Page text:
Although assessment of validity (do the scores measure what they intend to do?) is difficult due to the lack of a solid “gold” standard or reference value, all dyspnoea scores scored insufficient on the different aspects of validity which can be assessed in absence of a “gold” standard. None of the composite dyspnoea scores showed good correlations with other single measures of dyspnoea severity, including objective measures (oxygen saturation or respiratory rate) and subjective measures (impression of dyspnoea severity judged by the attending experienced physician). These findings are consistent with earlier reports, showing poor to modest correlation with single clinical signs or arterial oxygen saturation or airway obstruction [36]. The AS and PRAM showed a significant higher, but still only slight correlation with oxygen saturation. This is likely to be explained by the fact that SpO2 is an item in these scores, so a higher SpO2 would automatically lead to a lower score on the AS and PRAM. The validity of dyspnoea scores may be hindered by the fact that clinical signs of dyspnoea may vary largely across different ages. Even within the limited age range of preschool children in our study, signs of dyspnoea may differ between young infants and toddlers. A score that is applicable in different settings and across a broad age range is desirable.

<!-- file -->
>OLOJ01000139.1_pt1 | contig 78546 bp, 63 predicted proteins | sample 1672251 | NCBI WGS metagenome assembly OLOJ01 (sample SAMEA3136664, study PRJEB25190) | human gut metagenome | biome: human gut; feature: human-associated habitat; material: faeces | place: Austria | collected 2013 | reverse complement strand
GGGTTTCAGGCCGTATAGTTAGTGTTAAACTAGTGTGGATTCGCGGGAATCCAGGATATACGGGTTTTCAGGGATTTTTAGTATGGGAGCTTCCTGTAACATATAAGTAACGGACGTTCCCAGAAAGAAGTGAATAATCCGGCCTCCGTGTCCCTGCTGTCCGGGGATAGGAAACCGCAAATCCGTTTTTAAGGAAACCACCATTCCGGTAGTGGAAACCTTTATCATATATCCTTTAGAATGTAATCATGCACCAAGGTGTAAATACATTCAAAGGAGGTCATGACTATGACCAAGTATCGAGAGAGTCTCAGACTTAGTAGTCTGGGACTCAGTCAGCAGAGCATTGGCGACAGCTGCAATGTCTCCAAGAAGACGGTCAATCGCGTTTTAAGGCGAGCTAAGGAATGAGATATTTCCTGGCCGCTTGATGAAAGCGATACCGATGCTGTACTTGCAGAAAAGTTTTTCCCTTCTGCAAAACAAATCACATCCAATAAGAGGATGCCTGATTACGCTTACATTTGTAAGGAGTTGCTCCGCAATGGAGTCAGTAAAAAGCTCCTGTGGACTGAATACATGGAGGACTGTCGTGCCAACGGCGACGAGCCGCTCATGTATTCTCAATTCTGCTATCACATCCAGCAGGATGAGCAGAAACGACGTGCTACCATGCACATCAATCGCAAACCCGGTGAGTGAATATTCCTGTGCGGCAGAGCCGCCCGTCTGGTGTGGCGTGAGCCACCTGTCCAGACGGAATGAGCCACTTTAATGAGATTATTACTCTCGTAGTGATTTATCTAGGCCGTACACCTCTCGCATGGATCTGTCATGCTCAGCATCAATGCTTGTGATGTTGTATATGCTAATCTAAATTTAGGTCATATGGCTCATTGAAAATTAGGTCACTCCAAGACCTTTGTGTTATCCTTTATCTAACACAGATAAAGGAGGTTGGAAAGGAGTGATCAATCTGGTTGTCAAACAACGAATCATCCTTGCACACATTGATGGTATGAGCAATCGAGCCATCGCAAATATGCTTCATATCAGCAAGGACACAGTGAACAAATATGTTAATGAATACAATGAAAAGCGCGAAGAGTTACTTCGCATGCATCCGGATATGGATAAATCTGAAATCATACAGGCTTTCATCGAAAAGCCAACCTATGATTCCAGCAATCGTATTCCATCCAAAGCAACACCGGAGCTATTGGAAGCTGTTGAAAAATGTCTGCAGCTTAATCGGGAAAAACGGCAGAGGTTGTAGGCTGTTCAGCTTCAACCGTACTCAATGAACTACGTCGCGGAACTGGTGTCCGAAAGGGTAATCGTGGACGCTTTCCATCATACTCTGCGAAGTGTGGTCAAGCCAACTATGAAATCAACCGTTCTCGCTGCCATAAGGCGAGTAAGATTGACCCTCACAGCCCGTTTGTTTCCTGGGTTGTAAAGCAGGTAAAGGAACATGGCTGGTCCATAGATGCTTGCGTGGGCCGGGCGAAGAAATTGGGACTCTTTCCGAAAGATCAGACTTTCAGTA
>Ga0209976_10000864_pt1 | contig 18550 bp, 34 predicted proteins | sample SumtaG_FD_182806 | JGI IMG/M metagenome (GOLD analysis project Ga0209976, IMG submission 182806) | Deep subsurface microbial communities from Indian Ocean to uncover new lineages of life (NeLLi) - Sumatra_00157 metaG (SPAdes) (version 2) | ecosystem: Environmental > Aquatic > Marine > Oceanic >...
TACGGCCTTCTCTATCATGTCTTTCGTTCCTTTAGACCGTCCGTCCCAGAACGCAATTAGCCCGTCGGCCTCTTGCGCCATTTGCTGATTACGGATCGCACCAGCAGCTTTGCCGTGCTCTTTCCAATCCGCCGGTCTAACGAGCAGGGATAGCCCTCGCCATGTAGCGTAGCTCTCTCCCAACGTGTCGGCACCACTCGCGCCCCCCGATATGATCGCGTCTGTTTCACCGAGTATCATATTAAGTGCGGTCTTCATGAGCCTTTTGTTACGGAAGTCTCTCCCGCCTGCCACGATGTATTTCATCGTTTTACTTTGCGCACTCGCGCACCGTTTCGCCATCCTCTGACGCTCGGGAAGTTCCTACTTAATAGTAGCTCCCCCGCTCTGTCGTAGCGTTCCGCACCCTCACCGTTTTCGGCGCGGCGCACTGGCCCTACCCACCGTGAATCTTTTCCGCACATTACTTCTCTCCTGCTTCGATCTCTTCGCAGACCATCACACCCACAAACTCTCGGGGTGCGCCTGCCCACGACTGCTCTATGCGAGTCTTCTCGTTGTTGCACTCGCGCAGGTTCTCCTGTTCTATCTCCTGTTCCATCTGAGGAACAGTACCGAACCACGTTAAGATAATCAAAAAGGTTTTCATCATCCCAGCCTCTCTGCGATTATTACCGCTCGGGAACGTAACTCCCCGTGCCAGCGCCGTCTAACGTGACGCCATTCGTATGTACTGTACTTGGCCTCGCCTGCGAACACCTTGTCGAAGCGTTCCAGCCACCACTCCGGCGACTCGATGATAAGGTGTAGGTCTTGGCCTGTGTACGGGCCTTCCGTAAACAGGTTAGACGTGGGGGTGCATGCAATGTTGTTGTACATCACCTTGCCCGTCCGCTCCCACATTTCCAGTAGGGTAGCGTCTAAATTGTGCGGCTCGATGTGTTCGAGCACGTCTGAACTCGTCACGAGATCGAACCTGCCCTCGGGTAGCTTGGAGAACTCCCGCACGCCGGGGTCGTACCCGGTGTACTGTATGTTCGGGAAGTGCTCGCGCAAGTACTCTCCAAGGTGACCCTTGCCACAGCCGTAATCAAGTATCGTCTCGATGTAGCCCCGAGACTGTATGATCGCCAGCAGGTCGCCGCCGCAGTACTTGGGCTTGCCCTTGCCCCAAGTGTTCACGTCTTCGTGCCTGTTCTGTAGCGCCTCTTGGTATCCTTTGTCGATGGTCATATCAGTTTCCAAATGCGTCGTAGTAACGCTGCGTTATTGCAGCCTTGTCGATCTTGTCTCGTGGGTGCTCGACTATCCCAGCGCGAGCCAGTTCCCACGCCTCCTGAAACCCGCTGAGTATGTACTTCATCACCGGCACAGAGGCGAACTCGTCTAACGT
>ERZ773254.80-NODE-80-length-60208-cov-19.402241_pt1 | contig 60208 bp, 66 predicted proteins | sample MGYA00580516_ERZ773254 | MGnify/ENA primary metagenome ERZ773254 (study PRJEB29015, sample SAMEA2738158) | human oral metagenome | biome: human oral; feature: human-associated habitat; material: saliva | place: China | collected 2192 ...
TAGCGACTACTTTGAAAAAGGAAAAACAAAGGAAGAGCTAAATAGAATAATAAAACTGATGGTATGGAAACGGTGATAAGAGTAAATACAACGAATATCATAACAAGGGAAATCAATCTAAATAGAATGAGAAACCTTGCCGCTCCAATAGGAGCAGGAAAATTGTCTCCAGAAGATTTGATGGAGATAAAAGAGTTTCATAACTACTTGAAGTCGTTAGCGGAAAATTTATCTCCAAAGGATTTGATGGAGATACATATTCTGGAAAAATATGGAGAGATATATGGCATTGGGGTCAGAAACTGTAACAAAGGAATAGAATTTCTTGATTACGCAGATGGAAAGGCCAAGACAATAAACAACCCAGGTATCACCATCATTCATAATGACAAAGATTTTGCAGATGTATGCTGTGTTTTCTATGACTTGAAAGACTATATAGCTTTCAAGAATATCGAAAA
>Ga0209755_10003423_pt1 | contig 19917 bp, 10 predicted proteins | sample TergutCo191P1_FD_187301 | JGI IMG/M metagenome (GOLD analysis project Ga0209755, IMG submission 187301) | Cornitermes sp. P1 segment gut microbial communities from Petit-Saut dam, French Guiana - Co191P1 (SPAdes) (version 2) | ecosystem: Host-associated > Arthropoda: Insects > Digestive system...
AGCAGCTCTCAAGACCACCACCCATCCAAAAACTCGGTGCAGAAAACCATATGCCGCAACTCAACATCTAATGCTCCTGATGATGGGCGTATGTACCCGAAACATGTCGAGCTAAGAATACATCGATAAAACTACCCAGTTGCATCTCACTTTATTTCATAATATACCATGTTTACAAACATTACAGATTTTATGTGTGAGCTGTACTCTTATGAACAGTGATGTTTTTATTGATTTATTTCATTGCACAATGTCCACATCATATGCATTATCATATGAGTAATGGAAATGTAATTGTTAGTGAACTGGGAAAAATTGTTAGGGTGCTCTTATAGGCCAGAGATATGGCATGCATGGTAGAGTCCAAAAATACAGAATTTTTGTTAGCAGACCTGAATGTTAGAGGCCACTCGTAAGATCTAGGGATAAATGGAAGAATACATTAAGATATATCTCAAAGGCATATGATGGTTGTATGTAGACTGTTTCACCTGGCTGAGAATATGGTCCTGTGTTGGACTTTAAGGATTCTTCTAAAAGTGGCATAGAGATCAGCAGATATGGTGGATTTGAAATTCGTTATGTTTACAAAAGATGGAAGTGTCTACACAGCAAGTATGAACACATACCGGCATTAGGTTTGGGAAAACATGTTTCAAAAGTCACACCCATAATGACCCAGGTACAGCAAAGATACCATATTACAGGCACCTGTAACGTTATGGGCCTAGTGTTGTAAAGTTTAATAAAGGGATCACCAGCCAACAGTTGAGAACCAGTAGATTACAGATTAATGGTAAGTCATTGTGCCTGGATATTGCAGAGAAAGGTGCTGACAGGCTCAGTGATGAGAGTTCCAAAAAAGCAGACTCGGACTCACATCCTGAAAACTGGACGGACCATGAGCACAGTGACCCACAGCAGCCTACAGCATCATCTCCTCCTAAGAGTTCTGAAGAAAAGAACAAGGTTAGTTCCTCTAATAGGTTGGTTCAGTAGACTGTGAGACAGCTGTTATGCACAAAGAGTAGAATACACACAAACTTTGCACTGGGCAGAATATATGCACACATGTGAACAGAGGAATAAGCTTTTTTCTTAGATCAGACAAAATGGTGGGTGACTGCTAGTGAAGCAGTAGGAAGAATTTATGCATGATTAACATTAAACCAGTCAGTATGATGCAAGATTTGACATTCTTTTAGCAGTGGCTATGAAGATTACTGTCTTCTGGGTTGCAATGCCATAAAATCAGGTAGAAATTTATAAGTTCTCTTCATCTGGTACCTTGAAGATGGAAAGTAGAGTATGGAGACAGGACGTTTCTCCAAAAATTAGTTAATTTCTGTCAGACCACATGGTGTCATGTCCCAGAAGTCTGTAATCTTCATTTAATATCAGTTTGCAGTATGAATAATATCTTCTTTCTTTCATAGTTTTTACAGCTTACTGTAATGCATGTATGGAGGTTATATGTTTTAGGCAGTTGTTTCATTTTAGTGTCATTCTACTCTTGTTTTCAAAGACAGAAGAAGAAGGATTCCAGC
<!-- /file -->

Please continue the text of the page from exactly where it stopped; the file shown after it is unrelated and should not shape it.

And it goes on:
The poor validity and especially the poor discriminative and evaluative properties of paediatric dyspnoea scores appears to be mainly due to the large interrater variation. The discriminative power of these composite scores is too low compared to the large variation in the characteristics of the population examined. In other words, the scores do not seem to be sensitive nor precise enough to detect the often subtle changes in clinical conditions in young children. This means that dyspnoea scores should be used with caution. Since none of the scores is significantly better than the others, it would be preferable if clinicians and researchers in the field of paediatric pulmonology could agree on which (selection of) dyspnoea scores are to be used. We would suggest to choose the AS or PRAM since they scored best of all 36 available dyspnoea scores.